3. Heat the oven to 180c/160c Fan Oven/350f/Gas Mark 4.

4. Now prepare your mini bundts or mini loaf tins. I use Frylight Onecal spray (butter, olive oil or rapeseed oil all work for me), on the silicone bundts. (Tip – buy from Aldi, Lidl, Home Bargains or B&M at a better price from the bigger supermarkets).

For metal tins, I recommend making your own lining paste. It is less expensive that cake release spray, or using butter and flour. Can be used for any greasing in your baking or cooking. Read my review of lining paste and how to make it at home.

**Top Tip 2 – for mini silicone bundt cases, I pop them in a cupcake tray/sheet as they hold their shape better, and easier to manage too. See Photo 2.


5. Place the egg in a medium sized mixing bowl and whisk lightly.  This ‘wakes up’ the protein in the egg and helps provide the structure of the cake. Add in the milk and bicarbonate of soda (baking soda) and whisk till all combined.  

6. Add the cooled mixture you prepared first, to this milky egg mixture and stir continually until all incorporated. I just used the whisk to do this.  See Photo 3


7. Finally sieve over the flour into the mixture and beat until combined and the batter is smooth. (A few small bumps is fine). No need to get the stand /hand mixer out for this. A baking spatula and a whisk towards the end will work fine.  Note that this batter will be thin and runny in comparison to some other cake batters.   See Photo 4 & 5 below, or the video for consistency.


8. Now, using a small scoop or table spoon, fill the prepared bundts to about 3/4 full. In the video & Photo 5, I filled a little too much as I was making a bigger batch, and doing the large bundts and mini loves at the same time. See Photo 6 below, filled to the right capacity 🙂 But if you do fill too much, I have a trick for reducing the doming (See further down the recipe) 😉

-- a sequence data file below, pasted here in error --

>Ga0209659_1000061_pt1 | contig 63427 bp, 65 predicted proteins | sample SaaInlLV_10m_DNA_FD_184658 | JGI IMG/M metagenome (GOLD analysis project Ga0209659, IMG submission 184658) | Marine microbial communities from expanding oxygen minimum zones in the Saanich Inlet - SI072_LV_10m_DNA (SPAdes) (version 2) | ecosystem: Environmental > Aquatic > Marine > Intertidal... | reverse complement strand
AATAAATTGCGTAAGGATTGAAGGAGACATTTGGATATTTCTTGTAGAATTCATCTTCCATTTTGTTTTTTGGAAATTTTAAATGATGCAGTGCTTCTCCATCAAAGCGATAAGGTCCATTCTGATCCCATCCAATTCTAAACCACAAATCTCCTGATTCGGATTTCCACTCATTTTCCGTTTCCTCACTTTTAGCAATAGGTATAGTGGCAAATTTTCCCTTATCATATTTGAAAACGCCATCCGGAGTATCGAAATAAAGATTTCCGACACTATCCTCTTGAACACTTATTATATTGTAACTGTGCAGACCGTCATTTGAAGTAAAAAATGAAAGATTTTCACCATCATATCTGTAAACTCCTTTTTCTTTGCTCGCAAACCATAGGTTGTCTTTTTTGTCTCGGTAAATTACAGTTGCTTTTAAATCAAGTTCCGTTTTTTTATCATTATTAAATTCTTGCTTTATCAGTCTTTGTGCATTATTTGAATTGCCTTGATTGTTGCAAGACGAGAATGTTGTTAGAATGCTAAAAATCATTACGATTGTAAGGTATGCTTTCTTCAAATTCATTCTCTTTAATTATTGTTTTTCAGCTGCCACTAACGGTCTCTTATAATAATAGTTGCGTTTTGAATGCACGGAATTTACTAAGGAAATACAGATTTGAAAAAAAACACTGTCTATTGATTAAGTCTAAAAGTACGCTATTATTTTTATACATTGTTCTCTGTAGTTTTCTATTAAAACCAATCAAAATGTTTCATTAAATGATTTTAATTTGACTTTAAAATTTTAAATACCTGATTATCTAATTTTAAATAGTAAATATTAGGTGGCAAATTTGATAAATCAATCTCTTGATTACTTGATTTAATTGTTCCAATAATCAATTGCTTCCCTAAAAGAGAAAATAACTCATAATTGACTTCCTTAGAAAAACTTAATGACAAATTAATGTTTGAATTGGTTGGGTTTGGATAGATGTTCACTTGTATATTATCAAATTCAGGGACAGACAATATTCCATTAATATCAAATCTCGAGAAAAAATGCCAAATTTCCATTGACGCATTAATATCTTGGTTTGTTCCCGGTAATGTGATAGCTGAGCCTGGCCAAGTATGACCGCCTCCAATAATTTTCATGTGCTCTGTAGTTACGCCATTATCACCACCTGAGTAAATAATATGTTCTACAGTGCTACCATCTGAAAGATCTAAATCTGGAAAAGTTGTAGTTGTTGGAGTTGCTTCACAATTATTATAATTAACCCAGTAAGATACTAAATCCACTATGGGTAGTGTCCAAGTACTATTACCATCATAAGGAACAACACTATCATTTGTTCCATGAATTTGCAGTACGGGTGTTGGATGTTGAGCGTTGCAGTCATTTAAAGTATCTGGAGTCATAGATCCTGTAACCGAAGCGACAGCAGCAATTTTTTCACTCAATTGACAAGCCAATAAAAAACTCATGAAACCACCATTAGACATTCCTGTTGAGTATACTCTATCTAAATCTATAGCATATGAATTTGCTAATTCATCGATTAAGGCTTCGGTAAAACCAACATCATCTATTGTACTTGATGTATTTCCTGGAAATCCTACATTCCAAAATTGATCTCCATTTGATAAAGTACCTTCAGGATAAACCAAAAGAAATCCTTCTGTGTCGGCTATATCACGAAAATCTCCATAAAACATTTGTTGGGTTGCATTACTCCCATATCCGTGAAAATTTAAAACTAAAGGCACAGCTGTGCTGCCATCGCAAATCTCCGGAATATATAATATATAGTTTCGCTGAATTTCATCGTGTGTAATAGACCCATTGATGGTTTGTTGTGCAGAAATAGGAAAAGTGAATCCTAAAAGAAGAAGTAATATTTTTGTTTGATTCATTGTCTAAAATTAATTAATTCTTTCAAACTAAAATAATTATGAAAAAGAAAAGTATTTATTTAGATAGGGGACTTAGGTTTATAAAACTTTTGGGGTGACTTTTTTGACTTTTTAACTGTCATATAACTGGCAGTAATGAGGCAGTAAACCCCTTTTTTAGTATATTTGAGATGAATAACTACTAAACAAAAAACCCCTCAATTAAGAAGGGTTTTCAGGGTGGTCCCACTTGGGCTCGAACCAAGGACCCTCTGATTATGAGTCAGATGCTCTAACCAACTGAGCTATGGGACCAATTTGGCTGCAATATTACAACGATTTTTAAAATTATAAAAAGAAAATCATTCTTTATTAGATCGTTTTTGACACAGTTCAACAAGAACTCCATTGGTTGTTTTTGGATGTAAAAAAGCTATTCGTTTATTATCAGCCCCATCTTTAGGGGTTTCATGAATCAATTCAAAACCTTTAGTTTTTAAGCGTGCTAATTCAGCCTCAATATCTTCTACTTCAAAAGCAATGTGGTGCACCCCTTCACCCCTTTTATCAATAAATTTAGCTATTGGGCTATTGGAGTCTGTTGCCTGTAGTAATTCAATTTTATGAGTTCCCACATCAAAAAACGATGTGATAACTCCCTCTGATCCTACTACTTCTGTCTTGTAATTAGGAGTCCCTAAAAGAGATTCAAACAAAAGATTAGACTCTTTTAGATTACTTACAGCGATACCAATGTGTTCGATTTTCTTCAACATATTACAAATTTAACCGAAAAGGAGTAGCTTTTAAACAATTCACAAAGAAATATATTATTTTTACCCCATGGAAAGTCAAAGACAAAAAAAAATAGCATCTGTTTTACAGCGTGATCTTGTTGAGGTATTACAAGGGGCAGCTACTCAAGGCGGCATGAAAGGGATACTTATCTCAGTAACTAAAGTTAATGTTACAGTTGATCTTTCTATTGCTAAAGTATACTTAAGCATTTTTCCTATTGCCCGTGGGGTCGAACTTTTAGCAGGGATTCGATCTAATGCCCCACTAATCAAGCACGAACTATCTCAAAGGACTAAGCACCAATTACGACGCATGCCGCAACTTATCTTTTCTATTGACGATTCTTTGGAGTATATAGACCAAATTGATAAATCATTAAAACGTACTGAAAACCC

9. Bake in the centre of the oven,  for about 15 – 20 minutes, until set and when you insert a wooden cocktail stick near the centre of the cake, it comes out clean of crumbs.  Note if colouring too soon, cover in foil till cooked through.  It will be very soft & delicate on top.   See Photo 7 & 8.


10. Leave to cool still in their cases/tins, and in the cupcake tray, on top of a cooling rack for about 10 minutes. Then remove the cupcake tray and leave to cool down completely before trying to remove. See my video on me doing this. 2 top tips below for this:

Top Tip 3: For any cakes that you are cooling, place on top of a folder clean tea-towel and this will prevent ‘tell-tail’ lines on your cakes – especially noticeable in layer cakes if the top isn’t decorated.

Top Tip 4: If you over-filled or have too much doming on the top of your bundts (mini or regular size), that may making laying flat difficult, place the cakes right way up when cooling. Doing this whilst still hot, and with gravity and the weight of the cake, it will settle a bit and become flatter. Saves you trying to trim them nicely. See Photo 9.


Making The Icing/Glaze

Making Up Icing/Glaze Video

11. While the cakes are cooling, make up your icing/glaze if you want some (believe me it’s nice without it too).  Sieve the icing/powdered sugar into a medium sized bowl (otherwise you will get the sugar everywhere).

12. Add 1 tsp of water (or you can use milk), and mix with a spoon.  Once the water is in, use the back of a large spoon to push down on the sugar that will keep absorbing the liquid.  Keep doing so –  you will be amazed at how much liquid this sugar can absorb if you keep at it. Then gradually add in a 1/2 tsp of water at a time and the sugar will become paste like. Keep rubbing in, & adding 1/8 tsp drops until you get a thick but pourable icing/glaze. Thick is best as it will form a nice layer and not ‘melt’ into the cake.  

To test if it’s right, hold your spoon up high above the bowl with some icing/glaze on it and point it downwards to let it drip off.  You want it to run down gently. If it stays where it is, add more water a little at a time. If you have added too much water at once, sieve in more sugar and repeat until you get it right.  Very gradually is the key here.